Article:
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Pearl Harbor Day deeply etched in memories of many

Sunday afternoon visiting kin brought the news to Bull Run Road. Our family was at the dinner table and heard it on the radio. A Russell Countian heard it at Sunday service, at Coffey's Chapel, Eli, KY. Hardly a person alive then has any less vivid memories of where they were than later generations remember of their whereabouts on 9/11 or the Day President Kennedy was assassinated.

By Ed Waggener

George Keltner and L.G. McKinley shared memories of Pearl Harbor Day after we posted a few items about the "Day of Infamy," on December 7, 2010.

Mr. Keltner called to remind us of how deeply that event is etched in the memory for so many of his generation.

"Today we all talk about where we were on September 11, 2001," he said. "And most of us still recall where we were when President Kennedy was assassinated, but not so many of us now remember where we were when the news of Pearl Harbor got to us. I'll never forget it," he said.

"We were living, at the time, on Bull Run Road. Every Sunday afternoon we had lots of company, and that day was no exception. We heard the terrible news in the afternoon, when kinfolks came in who had been listening to their car radio told us that the Japanese had bombed Pearl Harbor.

"That was all we talked about the rest of the day," he said.

Monday, December 8, 1941, was a school day, Mr. Keltner recalls. "I'll never forget the walk up the hill to Columbia High School.

"I remember that there wasn't attention to the usual studies that day. All we talked about was Pearl Harbor."

From that day, Mr. Keltner remembers, he wanted to join his brothers as part of the United States Navy. "That was our branch. We were Navy men. I begged dad to sign for me to join, then,, but he wouldn't at the time. He told me that when I was 17 years old, I could enlist."

George Keltner joined the U.S. Navy, with his parents' permission, when he reached that birthday.

He hadn't graduated from Columbia High School at the time, but he did so when he returned.

"Miss Mary Lucy Lowe was the principal then," he said. "She always kept track of the brothers of students already in the European war, and she did even more after war broke out in the Pacific.

And from Pearl Harbor on, she did everything she could from the home front. When those of us who had interrupted high school to serve came home, she arranged for us to receive High School diplomas from Columbia High School. "I was one of those who benefitted," he said. "I still have fond memories and great respect for 'Miss Merr(y} Lucy' because of she cared. Because of the patriot she was."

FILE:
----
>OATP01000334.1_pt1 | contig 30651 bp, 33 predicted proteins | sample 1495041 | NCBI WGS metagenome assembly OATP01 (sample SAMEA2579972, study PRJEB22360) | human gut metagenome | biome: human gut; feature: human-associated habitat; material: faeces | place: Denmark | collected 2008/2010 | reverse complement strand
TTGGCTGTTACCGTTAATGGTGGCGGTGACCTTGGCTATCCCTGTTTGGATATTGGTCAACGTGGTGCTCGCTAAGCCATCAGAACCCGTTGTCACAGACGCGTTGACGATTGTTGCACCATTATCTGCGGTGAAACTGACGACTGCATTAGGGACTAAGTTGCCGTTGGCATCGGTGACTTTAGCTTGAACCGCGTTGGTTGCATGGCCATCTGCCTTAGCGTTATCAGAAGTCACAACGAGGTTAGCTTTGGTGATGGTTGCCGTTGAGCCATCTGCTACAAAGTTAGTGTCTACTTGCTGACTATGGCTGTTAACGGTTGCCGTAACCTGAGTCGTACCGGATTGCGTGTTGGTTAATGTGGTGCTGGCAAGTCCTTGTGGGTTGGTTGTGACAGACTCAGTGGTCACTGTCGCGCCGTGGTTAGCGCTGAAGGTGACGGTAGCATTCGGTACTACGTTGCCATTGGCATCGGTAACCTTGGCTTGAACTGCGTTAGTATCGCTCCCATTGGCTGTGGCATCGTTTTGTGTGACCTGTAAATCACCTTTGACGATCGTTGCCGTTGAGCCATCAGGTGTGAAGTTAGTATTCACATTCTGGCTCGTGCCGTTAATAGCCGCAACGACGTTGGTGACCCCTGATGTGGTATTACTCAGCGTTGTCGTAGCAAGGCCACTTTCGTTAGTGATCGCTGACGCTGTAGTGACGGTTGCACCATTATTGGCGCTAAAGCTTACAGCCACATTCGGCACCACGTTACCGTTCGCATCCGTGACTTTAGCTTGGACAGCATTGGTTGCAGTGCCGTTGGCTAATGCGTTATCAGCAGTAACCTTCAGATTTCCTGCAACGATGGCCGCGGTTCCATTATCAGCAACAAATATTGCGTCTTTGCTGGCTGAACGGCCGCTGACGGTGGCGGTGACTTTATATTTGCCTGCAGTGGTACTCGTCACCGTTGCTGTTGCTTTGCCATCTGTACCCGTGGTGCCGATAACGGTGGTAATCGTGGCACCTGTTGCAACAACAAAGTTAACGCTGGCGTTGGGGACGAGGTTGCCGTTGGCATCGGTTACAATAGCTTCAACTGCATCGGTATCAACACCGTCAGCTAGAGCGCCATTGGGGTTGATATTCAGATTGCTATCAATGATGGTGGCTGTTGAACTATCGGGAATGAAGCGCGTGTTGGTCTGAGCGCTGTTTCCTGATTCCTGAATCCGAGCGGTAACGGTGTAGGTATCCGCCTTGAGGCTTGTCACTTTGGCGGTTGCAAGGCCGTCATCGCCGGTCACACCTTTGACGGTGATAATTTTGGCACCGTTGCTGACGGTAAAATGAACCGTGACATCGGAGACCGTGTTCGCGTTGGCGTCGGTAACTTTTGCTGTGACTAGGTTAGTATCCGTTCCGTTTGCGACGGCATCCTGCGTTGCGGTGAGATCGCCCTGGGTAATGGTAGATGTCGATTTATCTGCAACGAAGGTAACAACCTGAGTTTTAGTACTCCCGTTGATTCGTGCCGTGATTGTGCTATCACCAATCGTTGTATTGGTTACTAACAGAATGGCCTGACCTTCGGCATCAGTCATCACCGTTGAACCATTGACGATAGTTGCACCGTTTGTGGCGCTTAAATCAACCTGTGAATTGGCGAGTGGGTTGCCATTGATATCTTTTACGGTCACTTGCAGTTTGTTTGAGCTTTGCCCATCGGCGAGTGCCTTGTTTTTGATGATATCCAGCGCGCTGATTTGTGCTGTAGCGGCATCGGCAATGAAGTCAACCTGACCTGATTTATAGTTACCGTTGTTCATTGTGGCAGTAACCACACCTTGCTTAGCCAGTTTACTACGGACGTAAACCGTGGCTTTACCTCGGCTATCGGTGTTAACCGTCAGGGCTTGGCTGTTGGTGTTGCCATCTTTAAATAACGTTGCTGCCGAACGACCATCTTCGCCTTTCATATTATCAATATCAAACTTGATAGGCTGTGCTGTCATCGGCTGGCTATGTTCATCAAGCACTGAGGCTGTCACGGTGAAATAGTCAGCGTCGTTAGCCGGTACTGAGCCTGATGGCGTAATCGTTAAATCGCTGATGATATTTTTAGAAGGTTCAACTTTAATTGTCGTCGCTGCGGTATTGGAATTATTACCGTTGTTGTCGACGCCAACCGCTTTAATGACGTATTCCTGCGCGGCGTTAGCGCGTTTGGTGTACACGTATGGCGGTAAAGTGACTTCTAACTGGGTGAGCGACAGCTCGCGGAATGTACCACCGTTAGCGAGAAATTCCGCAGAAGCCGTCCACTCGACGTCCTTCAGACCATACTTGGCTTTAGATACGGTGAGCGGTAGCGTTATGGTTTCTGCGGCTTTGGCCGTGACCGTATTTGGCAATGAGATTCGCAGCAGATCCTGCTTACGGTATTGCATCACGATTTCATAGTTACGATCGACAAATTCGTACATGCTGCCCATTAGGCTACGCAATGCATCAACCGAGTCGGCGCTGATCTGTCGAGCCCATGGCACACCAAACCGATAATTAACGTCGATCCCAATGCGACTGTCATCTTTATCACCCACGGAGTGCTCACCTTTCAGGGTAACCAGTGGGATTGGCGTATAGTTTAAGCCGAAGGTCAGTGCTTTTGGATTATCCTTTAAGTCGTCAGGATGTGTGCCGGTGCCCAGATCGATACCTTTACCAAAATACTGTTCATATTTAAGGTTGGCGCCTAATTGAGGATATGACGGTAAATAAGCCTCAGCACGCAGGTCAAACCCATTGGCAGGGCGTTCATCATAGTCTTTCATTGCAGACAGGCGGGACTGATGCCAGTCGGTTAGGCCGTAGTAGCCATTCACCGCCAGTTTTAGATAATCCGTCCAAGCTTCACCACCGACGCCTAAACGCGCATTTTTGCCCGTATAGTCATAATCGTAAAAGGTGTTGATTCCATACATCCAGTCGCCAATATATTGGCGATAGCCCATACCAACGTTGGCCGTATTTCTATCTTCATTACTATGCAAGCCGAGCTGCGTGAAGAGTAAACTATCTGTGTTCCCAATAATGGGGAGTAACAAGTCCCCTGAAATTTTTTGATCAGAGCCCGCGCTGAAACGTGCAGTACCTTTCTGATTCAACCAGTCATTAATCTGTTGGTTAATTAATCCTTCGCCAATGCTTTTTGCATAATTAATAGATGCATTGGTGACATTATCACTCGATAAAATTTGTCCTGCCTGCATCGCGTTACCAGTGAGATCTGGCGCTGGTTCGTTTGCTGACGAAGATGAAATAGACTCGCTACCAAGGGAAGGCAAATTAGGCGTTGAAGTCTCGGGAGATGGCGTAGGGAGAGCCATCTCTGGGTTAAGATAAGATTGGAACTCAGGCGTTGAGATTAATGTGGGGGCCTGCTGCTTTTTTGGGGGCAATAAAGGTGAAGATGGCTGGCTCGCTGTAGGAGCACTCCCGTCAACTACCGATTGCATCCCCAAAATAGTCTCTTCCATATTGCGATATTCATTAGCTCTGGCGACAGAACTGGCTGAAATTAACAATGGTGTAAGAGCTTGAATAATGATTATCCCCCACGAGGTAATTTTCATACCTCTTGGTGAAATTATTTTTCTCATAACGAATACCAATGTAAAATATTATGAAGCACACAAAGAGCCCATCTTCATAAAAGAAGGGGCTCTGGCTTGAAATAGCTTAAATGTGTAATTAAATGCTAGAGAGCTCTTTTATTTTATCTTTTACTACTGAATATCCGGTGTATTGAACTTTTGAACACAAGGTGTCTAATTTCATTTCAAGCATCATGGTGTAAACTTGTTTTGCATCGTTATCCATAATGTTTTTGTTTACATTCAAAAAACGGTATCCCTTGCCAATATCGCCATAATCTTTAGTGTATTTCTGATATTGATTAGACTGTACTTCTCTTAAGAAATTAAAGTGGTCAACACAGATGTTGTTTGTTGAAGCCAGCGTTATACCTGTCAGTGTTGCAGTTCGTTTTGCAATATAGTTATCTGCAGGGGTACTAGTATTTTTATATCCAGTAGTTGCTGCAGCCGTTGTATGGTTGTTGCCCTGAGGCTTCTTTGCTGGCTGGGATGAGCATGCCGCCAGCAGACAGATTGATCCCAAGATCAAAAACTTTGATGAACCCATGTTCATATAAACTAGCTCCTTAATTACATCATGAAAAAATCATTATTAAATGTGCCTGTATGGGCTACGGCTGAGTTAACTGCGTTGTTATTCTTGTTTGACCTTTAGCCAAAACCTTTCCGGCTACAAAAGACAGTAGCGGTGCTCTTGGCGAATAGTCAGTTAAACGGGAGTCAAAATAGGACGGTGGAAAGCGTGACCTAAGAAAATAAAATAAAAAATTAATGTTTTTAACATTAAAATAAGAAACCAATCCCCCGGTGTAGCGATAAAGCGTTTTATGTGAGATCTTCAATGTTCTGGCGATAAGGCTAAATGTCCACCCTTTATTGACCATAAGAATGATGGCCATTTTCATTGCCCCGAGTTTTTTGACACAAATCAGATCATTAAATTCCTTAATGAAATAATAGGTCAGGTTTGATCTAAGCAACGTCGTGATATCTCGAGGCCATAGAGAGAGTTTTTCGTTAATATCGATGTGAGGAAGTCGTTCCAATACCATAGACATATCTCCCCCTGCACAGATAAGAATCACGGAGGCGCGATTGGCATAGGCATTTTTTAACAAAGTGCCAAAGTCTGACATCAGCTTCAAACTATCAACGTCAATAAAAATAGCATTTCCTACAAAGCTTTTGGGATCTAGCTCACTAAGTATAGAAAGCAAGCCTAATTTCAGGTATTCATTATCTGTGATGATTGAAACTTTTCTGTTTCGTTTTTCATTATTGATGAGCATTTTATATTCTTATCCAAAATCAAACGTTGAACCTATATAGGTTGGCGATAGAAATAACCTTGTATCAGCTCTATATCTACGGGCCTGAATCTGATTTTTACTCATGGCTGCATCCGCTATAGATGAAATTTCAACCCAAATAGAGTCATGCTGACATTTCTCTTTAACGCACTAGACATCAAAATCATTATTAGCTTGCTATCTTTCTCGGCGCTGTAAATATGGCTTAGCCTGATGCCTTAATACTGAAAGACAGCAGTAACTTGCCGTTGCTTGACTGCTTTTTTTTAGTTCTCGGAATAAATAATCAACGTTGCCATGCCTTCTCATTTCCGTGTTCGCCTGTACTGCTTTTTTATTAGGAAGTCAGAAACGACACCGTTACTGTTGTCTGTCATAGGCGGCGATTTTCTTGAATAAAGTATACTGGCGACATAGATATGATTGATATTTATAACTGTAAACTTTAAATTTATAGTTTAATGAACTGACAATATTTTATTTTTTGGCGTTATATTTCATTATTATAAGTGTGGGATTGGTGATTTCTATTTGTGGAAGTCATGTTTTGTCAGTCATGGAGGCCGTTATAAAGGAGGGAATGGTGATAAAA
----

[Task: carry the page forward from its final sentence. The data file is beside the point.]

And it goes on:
Waggener family was at Sunday dinner

My sister Fay McKinley told me she didn't remember much of than the war talk during that day when we were growing up on Jamestown Hill in Columbia.

"I do remember, vaguely, that we were eating Sunday dinner," she said, "and, as I remember, we heard it on the radio."Jean (Jean Cravens, our older sister) remembers a short time later Dad and Ralph Willis talking about the Japanese attack and she was listening. She tugged at Daddy and asked, 'Will they come here and get us?' and Dad told her, 'We hope not.'"

Peanut was in church

Fay's husband, L.G. "Peanut" McKinley, Columbia, KY, had a vivid memory of exactly where he was when he learned of the bombing.

He grew up in Russell Springs, he said. And the family attended church at Coffey's Chapel in Eli, KY, the church where Rev. Laura Henry Harris of Columbia is pastor today.

The family lived in Russell Springs then, but they continued to go to Eli, to Coffey's Chapel Methodist Church, a church the family had played such a big role in establishing and a town in which the family had such a presence.

There were so many McKinleys in Eli that it's nickname was "McKinleytown." On the main street, there were McKinleys and McKinley inlaw every other house, some of whom, besides Peanut, became well known in Columbia, as did the former Adair County High School Band Director, Ethard McKinley.

It was during the morning service on December 7, 2010, Peanut remembers, that a man - whose name he doesn't remember now - came into the sanctuary and interrupted the service to announce the attack.

Peanut enlisted in the United States Navy in 1944.

He was 16 when he enlisted. He wasn't dishonest about his age. "They didn't ask," he said.He served in the Pacific.

George Keltner served in the European Theater.

If you have memories of Pearl Harbor, and would like to share them, we hope you'll submit them using the Contact Form with this article, or using any Contact/Submit form -EW

This story was posted on 2010-12-10 08:46:53
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Favorite Old Postcard: Retreat at Camp Atterbury

2010-12-10 - Photo from collection of Bob Chelf. Camp Atterbury, near Edinburg, IN
Recalling memories of Pearl Harbor, December 7, 1941 Brought to mind mementoes of World War II, including this photo collected by the late Marshall Chelf, Knifley, KY, during World War II, of "Retreat" at Camp Atterbury, Indiana.

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L.G. (Peanut) McKinley in World War II

2010-12-11 - Photo from Mitchell McKinley. South Pacific, World War II
Mitchell McKinley, Bowling Green, KY, writes: "This picture was taken of my Dad, L.G. McKinley, when they were somewhere in the south Pacific in World War II, getting ready to pull out of port. He was told to get cleaned up and go top side in dress. They snapped his picture and told him to resume duty." L.G. McKinley remembers being in church at Coffey's Chapel in Eli, KY, when the Japanese bombed Pearl Harbor, December 7, 2010, and service was interrupted by a man who came into the sanctuary of the church and announced the news. McKinley volunteered in 1944, while he was still just 16 years old. "They didn't ask my age," he said.

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